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Where does an absolute function should appear and why?
Having the following equation:

$$ \cos (\arcsin(\cos(\theta))) = \lvert \sin (\theta) \rvert $$ With $ -\frac{\pi}{2} \le \theta \le \frac{\pi}{2}$.

I draw a triangle and easily found the following:

  1. Defining: $\cos(\theta) \equiv \frac{a}{\sqrt{a^2 + 1}} \\$
  2. then $\arcsin(\cos(\theta)) = \frac{\pi}{2} - \theta$
  3. thus $\cos (\arcsin(\cos(\theta))) = \sin(\theta)$

But why should the absolute value appear and on which phase?
How does the absolute value ultimately surrounds the entire expression?

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If we ignored domain and range of functions, we'd end up something like this:

$$\begin{split} \cos(\theta) &= \sin( \frac{\pi}2 + \theta) \\ \arcsin(\cos(\theta)) &= \frac{\pi}2 + \theta (*)\\ \cos(\arcsin(\cos(\theta))) &= \cos(\frac{\pi}2 + \theta) \\ &= -\sin \theta \end{split}$$

However the $(*)$ line isn't quite right. The range of $\arcsin$ is $[-\frac{\pi}2,\frac{\pi}2]$, and the range of the right hand side is $[0,\pi]$. So for positive $\theta$, it's incorrect, it should really be:

$$ \begin{split} \arcsin(\cos(\theta)) &= \left\{ \begin{array}{ll} \frac{\pi}2 + \theta & \mbox{if } \theta < 0 \\ \frac{\pi}2 - \theta & \mbox{if } \theta \geq 0 \end{array} \right. \\ &= \frac{\pi}2 - |\theta| \\ \cos(\arcsin(\cos(\theta))) &= \cos(\frac{\pi}2 - |\theta|) \\ &= \left\{ \begin{array}{ll} -\sin(\theta) & \mbox{if } \theta < 0 \\ \sin(\theta) & \mbox{if } \theta \geq 0 \end{array} \right. \\ \end{split} $$

Since $\sin \theta < 0$ for $-\frac{\pi}2 \leq \theta \leq 0$, that simply reduces to $\cos(\arcsin(\cos(\theta))) = |\sin(\theta)|$.

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  • $\begingroup$ Thank you, this is very clear to me now. $\endgroup$ – Dor Jun 4 '15 at 16:15
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the left hand side of your equation is an even function of $\theta,$ therefore the right hand side must also be an even function of $\theta.$ that is the reason you see the absolute value sign on the right hand side.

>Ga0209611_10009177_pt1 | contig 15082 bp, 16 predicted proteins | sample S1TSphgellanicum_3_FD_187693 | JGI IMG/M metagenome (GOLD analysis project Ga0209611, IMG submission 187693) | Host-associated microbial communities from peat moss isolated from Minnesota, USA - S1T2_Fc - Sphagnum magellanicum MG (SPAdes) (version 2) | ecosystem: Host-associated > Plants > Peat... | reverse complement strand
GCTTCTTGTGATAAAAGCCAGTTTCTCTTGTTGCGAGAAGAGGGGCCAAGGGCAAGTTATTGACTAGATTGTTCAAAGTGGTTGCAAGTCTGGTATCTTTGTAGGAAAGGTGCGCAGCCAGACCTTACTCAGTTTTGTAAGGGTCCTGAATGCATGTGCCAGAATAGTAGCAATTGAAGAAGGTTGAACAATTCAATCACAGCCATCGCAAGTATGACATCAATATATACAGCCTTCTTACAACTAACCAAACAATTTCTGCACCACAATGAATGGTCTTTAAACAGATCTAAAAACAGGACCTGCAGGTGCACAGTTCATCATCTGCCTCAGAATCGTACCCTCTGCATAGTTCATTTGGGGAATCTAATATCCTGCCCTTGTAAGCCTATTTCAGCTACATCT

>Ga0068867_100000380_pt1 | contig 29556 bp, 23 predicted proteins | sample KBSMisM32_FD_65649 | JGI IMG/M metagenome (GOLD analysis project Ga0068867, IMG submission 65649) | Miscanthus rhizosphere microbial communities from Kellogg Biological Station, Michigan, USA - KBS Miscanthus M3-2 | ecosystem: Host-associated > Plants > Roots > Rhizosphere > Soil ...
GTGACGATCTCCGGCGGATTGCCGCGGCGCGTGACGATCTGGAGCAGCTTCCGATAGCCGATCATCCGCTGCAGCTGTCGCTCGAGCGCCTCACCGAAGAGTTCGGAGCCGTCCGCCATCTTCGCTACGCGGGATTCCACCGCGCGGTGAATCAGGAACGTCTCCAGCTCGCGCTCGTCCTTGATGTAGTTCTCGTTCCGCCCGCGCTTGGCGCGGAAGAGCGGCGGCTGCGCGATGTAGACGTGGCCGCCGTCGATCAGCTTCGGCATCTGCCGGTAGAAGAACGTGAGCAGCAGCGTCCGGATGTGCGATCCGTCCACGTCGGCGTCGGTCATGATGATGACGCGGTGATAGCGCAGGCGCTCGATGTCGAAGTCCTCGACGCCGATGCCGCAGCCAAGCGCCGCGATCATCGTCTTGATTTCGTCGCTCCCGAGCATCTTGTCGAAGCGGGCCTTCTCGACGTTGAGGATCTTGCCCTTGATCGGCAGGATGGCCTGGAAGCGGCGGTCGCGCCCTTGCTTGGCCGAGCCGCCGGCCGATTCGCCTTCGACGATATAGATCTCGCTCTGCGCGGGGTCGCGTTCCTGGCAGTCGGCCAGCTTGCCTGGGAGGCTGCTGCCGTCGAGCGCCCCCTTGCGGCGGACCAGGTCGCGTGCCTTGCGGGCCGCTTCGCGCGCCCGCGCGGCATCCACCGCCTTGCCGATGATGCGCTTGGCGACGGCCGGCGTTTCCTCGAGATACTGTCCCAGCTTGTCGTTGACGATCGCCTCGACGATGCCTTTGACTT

p.s. if you take $0 < t < \pi/2,$ then $\sin^{-1}(\cos t) = \pi/2 - t$ and $\cos(\sin^{-1}(\cos t) ) = \cos(\pi/2 -t) = \sin t = |\sin t|.$

if you take $-\pi/2< t < 0,$ then $\sin^{-1}(\cos t) = \pi/2 + t$ and $\cos(\sin^{-1}(\cos t) ) = \cos(\pi/2 +t) = -\sin t = |\sin t|.$

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  • $\begingroup$ Does the absolute function appear as a result of $\arcsin(cos(\theta))$? Whatever happen on those phases - is obscure.. $\endgroup$ – Dor Jun 4 '15 at 15:57
  • $\begingroup$ @Dor, i have edited my post. see if that helps. $\endgroup$ – abel Jun 4 '15 at 16:07
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Because $\cos$ is positive between $-\frac{\pi}{2}\le \theta \le \frac{\pi}{2}$. Note further that sine is negative between $-\frac{\pi}{2}\le \theta \lt 0$.

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  • $\begingroup$ Could you please elaborate? $\endgroup$ – Dor Jun 4 '15 at 15:45
  • $\begingroup$ @Dor, on left side we have even function, and odd is on left $\endgroup$ – Michael Galuza Jun 4 '15 at 15:47
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$1$. Defining: $\cos(\theta)\equiv\dfrac{a}{\sqrt{a^2+1}}$

This is your first mistake, since we can also have $\cos(\theta)\equiv-~\dfrac{a}{\sqrt{a^2+1}}$

$2$. Then $\arcsin(\cos(\theta))=\dfrac\pi2-\theta$

This is your second mistake, since we can also have $\arcsin(\cos(\theta))=\dfrac\pi2+\theta$

$3$. Thus $\cos(\arcsin(\cos(\theta)))=\sin(\theta)$

This is your third mistake, which follows from the previous two.

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